(a) drawing from a patient a predetermined quantity of whole blood;

(b) introducing the blood sample into an elongated transparent vessel having a predetermined capacity in excess of the blood quantity, the vessel including intermediate the ends a foraminous member substantially spanning the cross section of the vessel;

(c) mixing the blood with a predetermined quantity of particulate material possessing a large surface area to effect maximal contact activation of the plasma. content of the blood;

(d) tilting the vessel alternately about a transverse axis to effect movement of the blood through the foraminous member; and

(e) timing the appearance of the first blood clot lodged upon the foraminous member.

9. The method of claim 8 further characterized by maintaining the temperature of the vessel and the blood at substantially 37 C. until appearance occurs.

References Cited UNITED STATES PATENTS 2,616,796 -11/1952 Schilling et al. 23-253 OTHER REFERENCES Mach t, D. I., et al., Science 115, #2978, pp. 91-92, January 1952.

R. M. REESE, Assistant Examiner

Patent Citations
Cited PatentFiling datePublication dateApplicantTitle
US2616796 *Nov 25, 1950Nov 4, 1952De Natale AlbertApparatus for determining a coagulation factor of blood samples
Referenced by
Citing PatentFiling datePublication dateApplicantTitle
US3650698 *Dec 4, 1969Mar 21, 1972Technicon CorpApparatus for the automatic determination of the coagulation, aggregation and or flocculation, or the like, rates of fluids, and novel reaction intensifying agent for use therewith
US3836333 *Sep 29, 1972Sep 17, 1974Int Technidyne CorpSystem for timing the coagulation of blood
US3900290 *Mar 12, 1974Aug 19, 1975Int Octrooi Mij Octropa Nl1973Method and apparatus for determining the degree of platelet aggregation in blood
US4533519 *Jul 20, 1983Aug 6, 1985Hemotec, Inc.Gas flow coagulation test cartridge having movable member establishing communication between reagent and reaction chambers
US4663127 *Oct 15, 1982May 5, 1987Hemotec, Inc.Gas flow cartridge having resilient flexible membrane with slit separating reaction and reagent chambers
US4701305 *Jun 25, 1986Oct 20, 1987Nissho CorporationImproved mixing; one-step measurement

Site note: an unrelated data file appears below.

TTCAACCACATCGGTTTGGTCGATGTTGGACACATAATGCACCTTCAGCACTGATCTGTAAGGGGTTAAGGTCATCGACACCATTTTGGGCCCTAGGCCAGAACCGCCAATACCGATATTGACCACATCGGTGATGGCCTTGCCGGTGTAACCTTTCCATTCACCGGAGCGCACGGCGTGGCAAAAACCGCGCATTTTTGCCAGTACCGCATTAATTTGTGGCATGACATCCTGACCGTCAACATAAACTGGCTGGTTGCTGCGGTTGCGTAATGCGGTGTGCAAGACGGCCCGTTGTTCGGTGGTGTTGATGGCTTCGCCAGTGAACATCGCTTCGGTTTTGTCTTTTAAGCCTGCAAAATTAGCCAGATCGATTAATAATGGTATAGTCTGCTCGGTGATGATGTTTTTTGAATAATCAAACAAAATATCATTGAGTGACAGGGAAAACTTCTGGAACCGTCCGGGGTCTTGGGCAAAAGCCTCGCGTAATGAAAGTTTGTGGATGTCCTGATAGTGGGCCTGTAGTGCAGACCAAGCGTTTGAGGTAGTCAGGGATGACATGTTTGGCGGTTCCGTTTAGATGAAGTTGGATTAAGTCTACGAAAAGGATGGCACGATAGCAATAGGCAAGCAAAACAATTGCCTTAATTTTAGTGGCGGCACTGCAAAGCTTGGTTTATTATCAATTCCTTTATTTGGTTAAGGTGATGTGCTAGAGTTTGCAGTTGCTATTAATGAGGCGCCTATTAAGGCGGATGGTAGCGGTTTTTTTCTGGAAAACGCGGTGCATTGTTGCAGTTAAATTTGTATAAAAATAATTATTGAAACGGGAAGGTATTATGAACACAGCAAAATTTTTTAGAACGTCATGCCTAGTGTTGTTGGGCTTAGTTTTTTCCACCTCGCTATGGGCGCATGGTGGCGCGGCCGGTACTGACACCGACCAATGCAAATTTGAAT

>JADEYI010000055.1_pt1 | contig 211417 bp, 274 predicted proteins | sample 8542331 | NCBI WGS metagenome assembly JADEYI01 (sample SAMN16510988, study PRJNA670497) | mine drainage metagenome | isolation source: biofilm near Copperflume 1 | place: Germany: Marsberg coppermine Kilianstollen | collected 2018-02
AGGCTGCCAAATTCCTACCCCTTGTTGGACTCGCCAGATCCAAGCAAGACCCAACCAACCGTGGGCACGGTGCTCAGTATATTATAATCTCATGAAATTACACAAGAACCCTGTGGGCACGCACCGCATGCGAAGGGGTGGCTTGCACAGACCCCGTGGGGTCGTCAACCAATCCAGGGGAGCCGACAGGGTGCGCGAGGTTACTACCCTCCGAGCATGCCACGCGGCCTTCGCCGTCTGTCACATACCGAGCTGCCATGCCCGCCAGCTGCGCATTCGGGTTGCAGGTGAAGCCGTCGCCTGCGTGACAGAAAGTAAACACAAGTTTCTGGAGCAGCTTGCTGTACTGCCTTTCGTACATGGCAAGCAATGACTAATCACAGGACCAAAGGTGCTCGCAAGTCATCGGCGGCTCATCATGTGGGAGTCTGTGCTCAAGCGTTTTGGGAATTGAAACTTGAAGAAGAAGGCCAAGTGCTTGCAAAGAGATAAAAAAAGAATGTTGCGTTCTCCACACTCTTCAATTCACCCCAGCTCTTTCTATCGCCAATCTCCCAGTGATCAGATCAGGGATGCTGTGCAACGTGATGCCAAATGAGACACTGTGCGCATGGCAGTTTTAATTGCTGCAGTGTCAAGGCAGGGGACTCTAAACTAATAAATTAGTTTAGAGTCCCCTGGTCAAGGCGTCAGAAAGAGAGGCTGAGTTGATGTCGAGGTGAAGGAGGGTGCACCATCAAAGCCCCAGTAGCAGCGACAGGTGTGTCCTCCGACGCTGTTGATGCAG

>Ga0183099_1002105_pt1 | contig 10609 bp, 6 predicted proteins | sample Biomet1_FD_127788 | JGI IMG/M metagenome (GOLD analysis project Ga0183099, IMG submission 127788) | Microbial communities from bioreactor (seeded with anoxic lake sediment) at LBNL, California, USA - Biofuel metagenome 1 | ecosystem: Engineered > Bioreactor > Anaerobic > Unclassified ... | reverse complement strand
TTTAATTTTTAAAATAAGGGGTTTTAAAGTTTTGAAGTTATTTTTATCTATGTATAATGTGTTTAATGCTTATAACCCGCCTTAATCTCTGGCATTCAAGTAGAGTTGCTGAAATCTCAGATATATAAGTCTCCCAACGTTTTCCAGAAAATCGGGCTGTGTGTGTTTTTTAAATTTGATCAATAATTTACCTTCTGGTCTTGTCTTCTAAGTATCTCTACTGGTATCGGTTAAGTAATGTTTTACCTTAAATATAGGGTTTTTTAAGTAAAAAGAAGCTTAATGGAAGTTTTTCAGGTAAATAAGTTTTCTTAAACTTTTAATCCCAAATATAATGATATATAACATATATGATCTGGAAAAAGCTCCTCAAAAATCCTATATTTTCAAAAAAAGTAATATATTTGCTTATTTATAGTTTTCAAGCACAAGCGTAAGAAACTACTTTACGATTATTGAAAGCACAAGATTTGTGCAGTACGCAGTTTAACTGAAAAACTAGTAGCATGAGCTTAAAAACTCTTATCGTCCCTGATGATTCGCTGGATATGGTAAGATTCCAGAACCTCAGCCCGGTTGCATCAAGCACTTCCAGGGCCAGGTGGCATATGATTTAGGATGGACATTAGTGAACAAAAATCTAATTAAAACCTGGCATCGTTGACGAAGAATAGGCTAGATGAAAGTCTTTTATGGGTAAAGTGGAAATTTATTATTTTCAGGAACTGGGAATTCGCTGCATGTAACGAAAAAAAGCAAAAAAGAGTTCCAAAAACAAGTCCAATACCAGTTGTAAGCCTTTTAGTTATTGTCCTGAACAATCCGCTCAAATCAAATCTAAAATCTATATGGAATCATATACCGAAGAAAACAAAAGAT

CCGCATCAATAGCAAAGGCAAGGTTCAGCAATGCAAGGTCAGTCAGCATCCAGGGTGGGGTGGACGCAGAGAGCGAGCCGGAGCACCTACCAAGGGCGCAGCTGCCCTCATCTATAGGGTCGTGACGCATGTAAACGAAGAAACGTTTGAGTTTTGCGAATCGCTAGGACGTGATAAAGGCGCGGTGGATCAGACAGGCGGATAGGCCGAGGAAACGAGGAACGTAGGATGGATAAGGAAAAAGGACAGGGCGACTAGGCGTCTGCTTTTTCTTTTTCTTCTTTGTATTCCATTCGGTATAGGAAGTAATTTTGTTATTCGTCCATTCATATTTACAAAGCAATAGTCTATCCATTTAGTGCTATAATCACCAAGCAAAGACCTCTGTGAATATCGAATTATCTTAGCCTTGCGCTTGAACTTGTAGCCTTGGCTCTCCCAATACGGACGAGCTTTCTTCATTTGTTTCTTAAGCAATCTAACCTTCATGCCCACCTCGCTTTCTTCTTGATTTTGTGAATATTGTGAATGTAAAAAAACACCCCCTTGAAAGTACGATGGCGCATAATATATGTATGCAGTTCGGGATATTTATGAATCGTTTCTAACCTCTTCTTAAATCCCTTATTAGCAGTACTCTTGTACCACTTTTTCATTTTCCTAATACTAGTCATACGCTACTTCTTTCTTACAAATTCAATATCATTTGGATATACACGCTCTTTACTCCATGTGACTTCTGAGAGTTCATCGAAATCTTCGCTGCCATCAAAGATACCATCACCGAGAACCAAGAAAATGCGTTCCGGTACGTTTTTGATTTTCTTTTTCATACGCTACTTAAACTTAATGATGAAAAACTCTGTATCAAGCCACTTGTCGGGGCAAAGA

US4770779 *Jul 1, 1987Sep 13, 1988Terumo CorporationApparatus for separating blood
US5174961 *Jan 18, 1991Dec 29, 1992Hemotec, Inc.With separately controlled automatic dispenser subassembly
US5314826 *Aug 23, 1991May 24, 1994Medtronic Hemotec, Inc.Platelet activation and function evaluation technique
US5702953 *Jun 4, 1992Dec 30, 1997Abbott LaboratoriesDevice for analysis of rapid agglutination of particles and method for using same
US5925319 *Apr 30, 1996Jul 20, 1999Medtronic, Inc.Test cartridge for evaluating blood platelet functionality
US6136271 *Feb 23, 1998Oct 24, 2000International Technidyne CorporationSolid state apparatus employing hall effect sensors for detecting the coagulation of blood
US6632678Jan 3, 2001Oct 14, 2003Sienco, Inc.Method for performing activated clotting time test with reduced sensitivity to the presence of aprotinin and for assessing aprotinin sensitivity
US6955920Jun 11, 1999Oct 18, 2005Medtronic, Inc.comprises 1-O-alkyl-2-acetyl-sn-glyceryl-3-phosphorylcholine/collagen as clotting agent; for use during heart and cardiopulmonary surgery
US7699966May 11, 2005Apr 20, 2010Medtronic, Inc.Point of care heparin determination system
US8801918Mar 29, 2010Aug 12, 2014Medtronic, Inc.Point of care heparin determination system
US20090057310 *Aug 27, 2008Mar 5, 2009Dennis Hawkins HansonCrystalline Material Container
DE112006003476T5Dec 21, 2006Oct 16, 2008Dsm Ip B.V.Verfahren und Systeme zum Nachweisen und Quantifizieren indirekter Thrombininhibitoren
EP0396115A2 *May 2, 1990Nov 7, 1990Abbott LaboratoriesMethod of forming agglutinates in blood samples
WO1985004426A1 *Mar 25, 1985Oct 10, 1985Int Health Services IncA method of determining the clotting time of blood and particulate reagents therefor
Classifications
U.S. Classification436/69, 422/73, 73/64.41
International ClassificationG01N33/49
Cooperative ClassificationG01N33/4905
European ClassificationG01N33/49B